Clinical manifestations and diagnosis of familial Mediterranean fever
- Eldad Ben-Chetrit, MD
Eldad Ben-Chetrit, MD
- Professor of Medicine
- Hadassah-Hebrew University Medical School
- Section Editors
- David S Pisetsky, MD, PhD
David S Pisetsky, MD, PhD
- Section Editor — Lupus
- Professor of Medicine and Immunology
- Duke University Medical Center
- Lawrence S Friedman, MD
Lawrence S Friedman, MD
- Section Editor — General Gastroenterology
- Professor of Medicine
- Harvard Medical School
- Tufts University School of Medicine
- Deputy Editors
- Monica Ramirez Curtis, MD, MPH
Monica Ramirez Curtis, MD, MPH
- Deputy Editor — Rheumatology
- Instructor of Medicine, Part-time
- Harvard Medical School
- Shilpa Grover, MD, MPH, AGAF
Shilpa Grover, MD, MPH, AGAF
- Deputy Editor — Gastroenterology/Hepatology
- Assistant Professor of Medicine, Part-time
- Harvard Medical School
Familial Mediterranean fever (FMF) is a hereditary autoinflammatory disorder characterized by recurrent bouts of fever and serosal inflammation. This topic will review the clinical manifestations and diagnosis of FMF. The epidemiology, genetics, pathophysiology, and management of FMF and an overview of periodic fever syndromes and other autoinflammatory diseases can be found elsewhere. (See "Familial Mediterranean fever: Epidemiology, genetics, and pathogenesis" and "Management of familial Mediterranean fever" and "Periodic fever syndromes and other autoinflammatory diseases: An overview".)
Familial Mediterranean fever (FMF) is characterized by sporadic, and in most cases, recurrent attacks of fever and serosal inflammation as manifested by abdominal and chest pain. Most patients with FMF experience their first attack in early childhood. The initial attack occurs before the ages of 10 and 20 years in 65 and 90 percent of cases, respectively . However, in rare cases the initial attack can occur in individuals older than 50 years of age.
The onset of fever and pain (due to serositis at one or more sites) is usually abrupt, peaking soon after onset. Some patients have a stereotypic prodrome before their attacks . Episodes last for one to three days and then resolve spontaneously. Patients are asymptomatic between attacks. The frequency of attacks is highly variable, even in a given patient. The intervals between episodes are irregular, ranging from one week to several months or years. Usually, FMF patients cannot describe a consistent triggering event. Nevertheless, vigorous exercise, exposure to cold, emotional stress, fatigue, surgery, and menstruation have been associated with an attack in some patients. During pregnancy, the course of FMF may worsen in about a third of the patients, improve in another third of patients, and remain unchanged in the rest .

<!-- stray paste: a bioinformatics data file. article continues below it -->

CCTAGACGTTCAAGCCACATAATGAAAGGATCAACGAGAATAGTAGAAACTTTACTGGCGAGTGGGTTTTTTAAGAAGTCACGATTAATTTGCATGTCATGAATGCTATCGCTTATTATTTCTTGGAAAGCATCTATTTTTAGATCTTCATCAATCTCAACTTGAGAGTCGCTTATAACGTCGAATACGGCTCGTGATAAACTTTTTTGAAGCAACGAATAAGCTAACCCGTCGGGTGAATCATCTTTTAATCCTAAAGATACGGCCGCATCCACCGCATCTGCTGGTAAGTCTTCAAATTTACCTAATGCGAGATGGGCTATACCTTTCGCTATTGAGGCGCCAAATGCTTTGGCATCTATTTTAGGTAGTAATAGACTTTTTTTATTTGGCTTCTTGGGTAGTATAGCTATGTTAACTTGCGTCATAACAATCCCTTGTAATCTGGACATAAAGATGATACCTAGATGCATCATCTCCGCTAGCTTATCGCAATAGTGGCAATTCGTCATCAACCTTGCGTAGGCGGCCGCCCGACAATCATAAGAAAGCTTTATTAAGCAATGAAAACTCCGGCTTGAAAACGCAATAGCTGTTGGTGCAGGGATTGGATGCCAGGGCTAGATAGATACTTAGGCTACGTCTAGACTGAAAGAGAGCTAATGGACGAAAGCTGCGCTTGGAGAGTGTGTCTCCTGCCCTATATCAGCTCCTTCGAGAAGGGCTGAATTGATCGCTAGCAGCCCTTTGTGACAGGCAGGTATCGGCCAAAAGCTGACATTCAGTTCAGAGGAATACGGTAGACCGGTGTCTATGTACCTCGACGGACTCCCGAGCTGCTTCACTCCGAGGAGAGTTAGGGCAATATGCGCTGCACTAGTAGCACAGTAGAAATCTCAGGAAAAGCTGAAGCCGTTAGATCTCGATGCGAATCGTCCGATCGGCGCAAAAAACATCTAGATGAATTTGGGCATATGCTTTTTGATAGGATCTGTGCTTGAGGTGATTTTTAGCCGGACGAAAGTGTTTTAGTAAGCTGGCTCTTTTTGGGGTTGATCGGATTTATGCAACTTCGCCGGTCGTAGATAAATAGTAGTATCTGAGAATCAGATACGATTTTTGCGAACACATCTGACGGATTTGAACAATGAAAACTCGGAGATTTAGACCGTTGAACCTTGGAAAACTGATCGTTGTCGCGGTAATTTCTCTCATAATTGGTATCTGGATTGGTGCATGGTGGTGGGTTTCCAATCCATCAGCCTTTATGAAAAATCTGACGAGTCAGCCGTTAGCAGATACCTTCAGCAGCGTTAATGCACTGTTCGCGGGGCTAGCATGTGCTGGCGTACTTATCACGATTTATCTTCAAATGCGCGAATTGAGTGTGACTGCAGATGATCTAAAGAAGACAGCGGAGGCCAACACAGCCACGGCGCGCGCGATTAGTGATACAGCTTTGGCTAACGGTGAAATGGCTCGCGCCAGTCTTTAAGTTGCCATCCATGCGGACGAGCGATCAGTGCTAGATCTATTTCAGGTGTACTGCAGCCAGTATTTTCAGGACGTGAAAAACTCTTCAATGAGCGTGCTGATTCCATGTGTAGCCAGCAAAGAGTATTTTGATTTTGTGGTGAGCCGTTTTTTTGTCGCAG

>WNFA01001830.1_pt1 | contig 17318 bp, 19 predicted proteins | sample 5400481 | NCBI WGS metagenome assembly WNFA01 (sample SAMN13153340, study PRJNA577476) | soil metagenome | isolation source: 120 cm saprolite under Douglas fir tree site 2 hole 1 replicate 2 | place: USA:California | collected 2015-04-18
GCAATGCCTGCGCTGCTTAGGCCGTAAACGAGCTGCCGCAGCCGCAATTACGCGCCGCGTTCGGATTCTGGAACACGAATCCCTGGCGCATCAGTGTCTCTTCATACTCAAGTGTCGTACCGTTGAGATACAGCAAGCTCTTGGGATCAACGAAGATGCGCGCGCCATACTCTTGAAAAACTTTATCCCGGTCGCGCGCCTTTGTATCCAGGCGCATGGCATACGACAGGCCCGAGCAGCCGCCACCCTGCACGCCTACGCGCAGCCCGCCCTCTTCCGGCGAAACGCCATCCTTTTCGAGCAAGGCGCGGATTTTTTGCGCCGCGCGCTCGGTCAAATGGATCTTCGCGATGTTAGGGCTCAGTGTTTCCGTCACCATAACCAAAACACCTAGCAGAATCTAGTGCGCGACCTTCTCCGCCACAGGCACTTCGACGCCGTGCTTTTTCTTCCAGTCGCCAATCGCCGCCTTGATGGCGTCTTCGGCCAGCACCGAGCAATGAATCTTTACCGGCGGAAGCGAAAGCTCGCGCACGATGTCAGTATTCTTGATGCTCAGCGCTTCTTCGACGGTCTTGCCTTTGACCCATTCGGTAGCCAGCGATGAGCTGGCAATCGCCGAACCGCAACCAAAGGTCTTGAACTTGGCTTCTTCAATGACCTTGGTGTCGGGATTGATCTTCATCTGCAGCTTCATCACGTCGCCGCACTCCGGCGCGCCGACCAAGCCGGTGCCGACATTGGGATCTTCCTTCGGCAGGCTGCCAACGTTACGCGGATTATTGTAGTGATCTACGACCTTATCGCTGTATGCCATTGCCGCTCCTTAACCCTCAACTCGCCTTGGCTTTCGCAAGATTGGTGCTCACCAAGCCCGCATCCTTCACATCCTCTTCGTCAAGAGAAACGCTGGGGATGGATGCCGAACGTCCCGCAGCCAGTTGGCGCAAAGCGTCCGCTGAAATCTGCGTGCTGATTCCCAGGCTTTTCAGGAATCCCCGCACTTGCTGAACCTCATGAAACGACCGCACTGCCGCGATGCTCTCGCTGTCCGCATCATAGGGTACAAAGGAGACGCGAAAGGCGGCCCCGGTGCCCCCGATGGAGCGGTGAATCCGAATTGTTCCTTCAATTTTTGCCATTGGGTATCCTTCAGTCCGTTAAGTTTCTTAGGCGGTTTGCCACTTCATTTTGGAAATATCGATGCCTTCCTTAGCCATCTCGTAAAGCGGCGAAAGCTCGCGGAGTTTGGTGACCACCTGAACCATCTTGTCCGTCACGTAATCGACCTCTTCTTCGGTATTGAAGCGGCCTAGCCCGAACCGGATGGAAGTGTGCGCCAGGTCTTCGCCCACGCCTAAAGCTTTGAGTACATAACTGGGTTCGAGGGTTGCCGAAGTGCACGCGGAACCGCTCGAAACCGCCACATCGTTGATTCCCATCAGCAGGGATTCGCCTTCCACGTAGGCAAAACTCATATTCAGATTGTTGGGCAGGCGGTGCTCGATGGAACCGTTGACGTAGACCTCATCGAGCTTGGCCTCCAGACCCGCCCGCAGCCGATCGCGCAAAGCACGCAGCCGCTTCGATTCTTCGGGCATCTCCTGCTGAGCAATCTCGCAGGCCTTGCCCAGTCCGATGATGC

Recurrent fever — Fever is one of the most constant characteristics of FMF and is present in almost all cases during attacks . In the majority of FMF patients, the temperature rises from 38° to 40°C, although mild attacks may be accompanied by a subfebrile temperature (37.5° to 38°C). Typically, the duration of the fever is brief, lasting between 12 hours and three days. Fever may be the first and only symptom of FMF, especially in toddlers . In FMF patients who are treated with colchicine, an acute attack may occur without fever.
Abdominal pain — In populations where FMF is common, 95 percent of the patients with FMF have episodic abdominal pain . Abdominal pain and tenderness may initially be localized and then progress to become more generalized. Since the cause of the abdominal pain is inflammation of the peritoneum, signs of peritonitis such as guarding, rebound tenderness, rigidity, and an adynamic ileus are often present. These findings can be mistaken for an acute surgical abdomen leading to diagnosis delay and sometimes even to futile operations. (See "Evaluation of the adult with abdominal pain", section on 'Urgent/emergent evaluation and/or surgical abdomen'.)
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- CLINICAL MANIFESTATIONS
- Recurrent fever
- Abdominal pain
- Chest pain
- Joint pain
- Erysipelas-like skin lesion
- Other manifestations
- LABORATORY FINDINGS
- LONG-TERM COMPLICATIONS
- Secondary (AA) amyloidosis
- Small bowel obstruction
- When to consider the diagnosis
- Our diagnostic approach
- - Major criteria
- - Minor criteria
- - Supportive criteria
- Genetic testing
- DIFFERENTIAL DIAGNOSIS
- SUMMARY AND RECOMMENDATIONS